On Thursday there was a special joint session for both the planning commission and the city council, to hear a presentation by the developers.
“There are three paths we could take,” said the senior developer as he began his presentation. “One of these is more costly, and much harder, and requires more dedication than the rest. But it is the best for Heebieville. It will elevate the town and blah blah blah. That is this proposal.” I jotted down in my notes, what are the other two paths? He never returned to his opening framework.
(That is quite an ominous lean to that tree.)
During the Q&A, councilmembers asked about price points and traffic, parking and number of stories. I raised my hand and asked, “You said up front that there were three paths. What were the other two paths?”
He said, cheerfully and forcefully, “There’s only one path! This is it! This is what we’re proposing!”
I decided it was a dumb question and I should have stuck to technical questions.
(That’s a lotta moths around that light.)
After our Q&A, the public was allowed to ask questions, and then eventually the mayor banged the gavel that the whole show was over. I started collecting my papers.
The senior developer streaked around the edge of the room and sat down next to me and started talking very fast and earnestly, his face very close to mine. I put on a blank smile.
It was hard to follow what he was saying, because he used so many vague niceties and generalizations, but basically he didn’t want to say the other two options because he didn’t want to spook the public, because their proposal is really best for the city and why cloud the issue?
I let him ramble for a while, and then I was just too curious and asked, “But then why did you open with three paths? Why was that how you started your whole presentation, if you never intended to wrap around to the other two?” From his answer, I gathered that it had been an ill-conceived veiled threat: if we turn this proposal down, their Plan B is to develop something everyone hates, but allowed under the current zoning. (He’s bluffing. I asked him what he meant and he was not very familiar with his options under the land use code.)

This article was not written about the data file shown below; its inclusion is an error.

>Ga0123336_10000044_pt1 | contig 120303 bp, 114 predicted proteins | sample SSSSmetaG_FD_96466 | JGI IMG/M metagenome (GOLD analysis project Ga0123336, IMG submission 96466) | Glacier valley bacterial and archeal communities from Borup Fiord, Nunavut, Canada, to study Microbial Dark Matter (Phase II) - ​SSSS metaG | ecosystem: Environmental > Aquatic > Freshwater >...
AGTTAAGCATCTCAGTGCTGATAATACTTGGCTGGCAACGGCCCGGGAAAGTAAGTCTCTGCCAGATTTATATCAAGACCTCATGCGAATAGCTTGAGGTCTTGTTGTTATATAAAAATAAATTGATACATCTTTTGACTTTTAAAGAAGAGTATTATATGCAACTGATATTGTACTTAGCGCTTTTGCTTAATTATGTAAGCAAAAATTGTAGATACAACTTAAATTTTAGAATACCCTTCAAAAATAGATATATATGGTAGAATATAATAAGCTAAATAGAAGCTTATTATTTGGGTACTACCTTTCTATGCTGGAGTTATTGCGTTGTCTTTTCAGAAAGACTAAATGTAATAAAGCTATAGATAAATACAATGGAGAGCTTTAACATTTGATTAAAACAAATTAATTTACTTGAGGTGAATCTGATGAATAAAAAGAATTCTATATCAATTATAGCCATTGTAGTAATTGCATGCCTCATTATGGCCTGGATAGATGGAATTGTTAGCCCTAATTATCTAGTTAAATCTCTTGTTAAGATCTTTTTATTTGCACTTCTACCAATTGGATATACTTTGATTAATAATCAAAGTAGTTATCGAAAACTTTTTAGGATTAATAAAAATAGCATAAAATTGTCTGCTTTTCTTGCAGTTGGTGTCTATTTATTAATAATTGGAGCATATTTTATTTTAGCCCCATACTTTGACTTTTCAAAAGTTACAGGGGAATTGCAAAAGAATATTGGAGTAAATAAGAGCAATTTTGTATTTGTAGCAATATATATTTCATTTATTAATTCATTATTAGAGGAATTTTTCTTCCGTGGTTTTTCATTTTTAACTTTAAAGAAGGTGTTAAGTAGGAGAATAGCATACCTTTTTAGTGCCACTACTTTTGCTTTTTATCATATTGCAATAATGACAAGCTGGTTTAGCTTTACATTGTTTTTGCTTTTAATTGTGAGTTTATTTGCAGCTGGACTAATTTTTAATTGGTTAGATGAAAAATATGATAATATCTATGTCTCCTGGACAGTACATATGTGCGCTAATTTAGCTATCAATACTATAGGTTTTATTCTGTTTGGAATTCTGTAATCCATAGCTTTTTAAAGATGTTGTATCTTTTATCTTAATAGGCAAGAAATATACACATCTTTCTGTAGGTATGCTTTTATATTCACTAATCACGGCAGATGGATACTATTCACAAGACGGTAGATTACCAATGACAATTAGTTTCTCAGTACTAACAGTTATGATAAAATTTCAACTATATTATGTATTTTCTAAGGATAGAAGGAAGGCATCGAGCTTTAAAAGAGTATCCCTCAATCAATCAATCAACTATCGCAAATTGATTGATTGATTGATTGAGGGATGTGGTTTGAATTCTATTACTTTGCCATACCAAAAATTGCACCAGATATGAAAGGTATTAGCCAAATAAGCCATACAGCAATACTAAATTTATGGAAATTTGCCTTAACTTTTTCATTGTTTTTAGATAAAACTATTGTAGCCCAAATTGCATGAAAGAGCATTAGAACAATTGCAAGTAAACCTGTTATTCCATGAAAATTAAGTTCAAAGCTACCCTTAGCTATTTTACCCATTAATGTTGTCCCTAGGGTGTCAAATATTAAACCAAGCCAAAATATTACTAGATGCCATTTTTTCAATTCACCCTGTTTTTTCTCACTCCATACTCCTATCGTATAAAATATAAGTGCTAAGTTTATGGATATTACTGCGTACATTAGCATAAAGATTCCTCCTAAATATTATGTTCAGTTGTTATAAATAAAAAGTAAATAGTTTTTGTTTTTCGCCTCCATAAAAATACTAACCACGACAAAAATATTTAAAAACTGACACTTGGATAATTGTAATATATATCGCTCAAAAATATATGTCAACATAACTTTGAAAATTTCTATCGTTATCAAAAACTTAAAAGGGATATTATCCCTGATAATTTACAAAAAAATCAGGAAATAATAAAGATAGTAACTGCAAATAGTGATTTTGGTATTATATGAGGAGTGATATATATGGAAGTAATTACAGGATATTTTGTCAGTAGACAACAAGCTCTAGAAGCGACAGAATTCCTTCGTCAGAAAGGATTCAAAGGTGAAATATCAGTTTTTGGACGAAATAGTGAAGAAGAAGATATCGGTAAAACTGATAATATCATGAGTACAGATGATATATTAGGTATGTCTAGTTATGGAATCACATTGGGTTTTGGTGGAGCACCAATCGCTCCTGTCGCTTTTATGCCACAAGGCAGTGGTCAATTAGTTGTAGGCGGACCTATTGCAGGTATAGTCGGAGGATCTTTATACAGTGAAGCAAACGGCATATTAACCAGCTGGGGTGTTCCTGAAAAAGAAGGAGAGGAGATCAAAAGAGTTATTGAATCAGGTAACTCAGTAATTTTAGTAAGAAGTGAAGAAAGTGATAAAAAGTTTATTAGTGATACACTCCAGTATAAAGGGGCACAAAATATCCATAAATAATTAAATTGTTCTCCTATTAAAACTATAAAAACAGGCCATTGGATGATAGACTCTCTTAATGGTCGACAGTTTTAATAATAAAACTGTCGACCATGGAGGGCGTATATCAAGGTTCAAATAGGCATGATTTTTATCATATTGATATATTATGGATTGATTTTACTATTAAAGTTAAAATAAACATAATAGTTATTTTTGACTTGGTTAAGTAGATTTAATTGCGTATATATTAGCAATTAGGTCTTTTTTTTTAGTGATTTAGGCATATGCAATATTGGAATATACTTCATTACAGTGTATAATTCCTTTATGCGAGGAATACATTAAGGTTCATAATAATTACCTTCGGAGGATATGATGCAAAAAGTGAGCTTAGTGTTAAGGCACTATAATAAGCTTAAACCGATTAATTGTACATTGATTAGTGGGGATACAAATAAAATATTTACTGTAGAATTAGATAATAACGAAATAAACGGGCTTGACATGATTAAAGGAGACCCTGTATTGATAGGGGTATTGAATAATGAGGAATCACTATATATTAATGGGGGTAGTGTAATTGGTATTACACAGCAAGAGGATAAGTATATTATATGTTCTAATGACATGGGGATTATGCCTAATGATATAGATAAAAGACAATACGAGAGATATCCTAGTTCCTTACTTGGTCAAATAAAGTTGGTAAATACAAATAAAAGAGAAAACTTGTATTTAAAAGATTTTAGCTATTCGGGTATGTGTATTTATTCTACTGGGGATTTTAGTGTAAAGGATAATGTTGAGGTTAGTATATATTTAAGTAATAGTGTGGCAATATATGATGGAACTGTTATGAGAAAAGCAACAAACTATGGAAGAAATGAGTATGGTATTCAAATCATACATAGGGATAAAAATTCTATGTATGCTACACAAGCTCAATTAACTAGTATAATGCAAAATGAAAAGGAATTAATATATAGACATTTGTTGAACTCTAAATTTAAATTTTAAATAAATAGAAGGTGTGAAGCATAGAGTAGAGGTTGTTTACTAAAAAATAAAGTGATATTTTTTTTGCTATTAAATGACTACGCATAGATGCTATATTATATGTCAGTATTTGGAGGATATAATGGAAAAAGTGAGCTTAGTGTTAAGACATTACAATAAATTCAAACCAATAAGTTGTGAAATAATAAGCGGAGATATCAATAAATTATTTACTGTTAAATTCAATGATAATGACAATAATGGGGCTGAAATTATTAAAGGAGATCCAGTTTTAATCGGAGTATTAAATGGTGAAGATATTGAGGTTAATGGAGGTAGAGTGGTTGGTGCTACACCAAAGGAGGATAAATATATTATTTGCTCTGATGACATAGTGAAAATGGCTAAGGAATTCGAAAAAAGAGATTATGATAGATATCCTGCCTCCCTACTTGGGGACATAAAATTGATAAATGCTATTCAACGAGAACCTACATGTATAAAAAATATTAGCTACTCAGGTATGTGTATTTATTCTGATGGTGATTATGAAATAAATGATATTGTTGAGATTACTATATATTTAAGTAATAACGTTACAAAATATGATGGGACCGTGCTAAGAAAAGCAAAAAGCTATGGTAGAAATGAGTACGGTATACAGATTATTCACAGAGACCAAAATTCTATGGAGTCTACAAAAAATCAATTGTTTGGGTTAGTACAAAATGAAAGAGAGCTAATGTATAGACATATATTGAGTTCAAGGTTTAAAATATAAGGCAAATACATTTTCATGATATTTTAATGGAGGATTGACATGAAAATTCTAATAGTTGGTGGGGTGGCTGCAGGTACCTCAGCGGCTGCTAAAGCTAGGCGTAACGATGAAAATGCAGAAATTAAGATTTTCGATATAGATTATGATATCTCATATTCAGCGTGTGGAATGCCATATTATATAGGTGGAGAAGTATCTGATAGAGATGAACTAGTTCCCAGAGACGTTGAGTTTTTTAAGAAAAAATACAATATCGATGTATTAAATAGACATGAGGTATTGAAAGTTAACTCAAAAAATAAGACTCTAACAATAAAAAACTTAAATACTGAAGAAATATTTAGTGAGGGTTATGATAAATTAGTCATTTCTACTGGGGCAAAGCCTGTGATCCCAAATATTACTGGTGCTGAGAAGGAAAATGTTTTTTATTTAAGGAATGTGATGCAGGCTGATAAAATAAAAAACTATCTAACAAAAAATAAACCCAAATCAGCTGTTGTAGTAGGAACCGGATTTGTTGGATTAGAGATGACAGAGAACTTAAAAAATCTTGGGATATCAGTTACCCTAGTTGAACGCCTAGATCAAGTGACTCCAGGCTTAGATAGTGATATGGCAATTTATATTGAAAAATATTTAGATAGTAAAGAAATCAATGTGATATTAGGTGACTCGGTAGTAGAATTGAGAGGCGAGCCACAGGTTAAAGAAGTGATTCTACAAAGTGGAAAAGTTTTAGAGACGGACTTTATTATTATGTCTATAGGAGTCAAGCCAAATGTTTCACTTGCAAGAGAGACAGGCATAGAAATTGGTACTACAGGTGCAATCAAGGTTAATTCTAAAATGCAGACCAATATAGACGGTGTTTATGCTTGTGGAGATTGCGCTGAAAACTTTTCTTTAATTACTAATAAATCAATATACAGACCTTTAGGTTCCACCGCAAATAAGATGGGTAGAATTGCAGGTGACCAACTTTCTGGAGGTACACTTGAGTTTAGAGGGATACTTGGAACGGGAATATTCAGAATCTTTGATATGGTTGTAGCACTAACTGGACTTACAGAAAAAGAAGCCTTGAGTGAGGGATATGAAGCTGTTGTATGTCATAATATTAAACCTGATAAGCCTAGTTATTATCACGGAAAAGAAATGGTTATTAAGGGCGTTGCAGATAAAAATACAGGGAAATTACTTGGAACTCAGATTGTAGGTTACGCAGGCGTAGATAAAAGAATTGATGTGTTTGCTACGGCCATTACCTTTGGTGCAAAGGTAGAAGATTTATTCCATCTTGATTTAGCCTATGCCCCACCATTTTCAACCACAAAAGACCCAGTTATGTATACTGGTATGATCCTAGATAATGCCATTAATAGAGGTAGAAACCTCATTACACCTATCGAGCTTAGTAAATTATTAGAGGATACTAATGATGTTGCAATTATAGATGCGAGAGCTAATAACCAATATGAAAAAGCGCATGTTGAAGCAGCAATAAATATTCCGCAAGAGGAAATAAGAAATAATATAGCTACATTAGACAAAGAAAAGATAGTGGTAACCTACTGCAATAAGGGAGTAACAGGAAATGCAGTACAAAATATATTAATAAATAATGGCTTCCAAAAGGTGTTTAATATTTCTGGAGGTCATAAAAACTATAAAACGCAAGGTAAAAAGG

Basically, he was deeply rattled him by my question, and I really hadn’t intended to shake him up like that, but I can’t say that I’m not mildly pleased.
Four children watching TV, #58 of a 300 part series. The artist compiled these photos over 23 years, from 2009 to 2032, to illustrate the spectacular TV watching exhibited by the progeny.
I drove to a small town in west Texas for a very short overnight conference. It was a relief to have a day off from work. As I’ve mentioned, I hate this semester.
This company is really ethereal and philosophical:
If only there were a concrete company next door.
The town takes a lot of pride in being extremely west Texas-ish. This was at the hotel:
It was pouring in that photo. It rained hard off and on all week long.
Hotel room art:
I don’t hate it? I like how beat and flummoxed the cowboy is. “Fuck this job and this horse. This is not working out.” I think the colors are pretty and the shading well done.
In contrast, I do hate this:
I mean, gross. I know you’re trying to be innocuous, hallway carpet, but you look like henna’d crap.
Kind of has a city-scape smear look to it. I can work with it.
Mimi also arrived on Friday. She’ll be here for about ten days. Jammies flew out today to go on a weeklong bike-and-camp trip with his friend. Did I mention that Mimi is the best mother-in-law anyone has ever had?
Hop along, lil frogster. The rain has been really intense this week. Poor Pokey – his class had recess indoors for a day or two after some of the other second grade teachers decided they’d take their class back outside for recess. He was going a little nuts.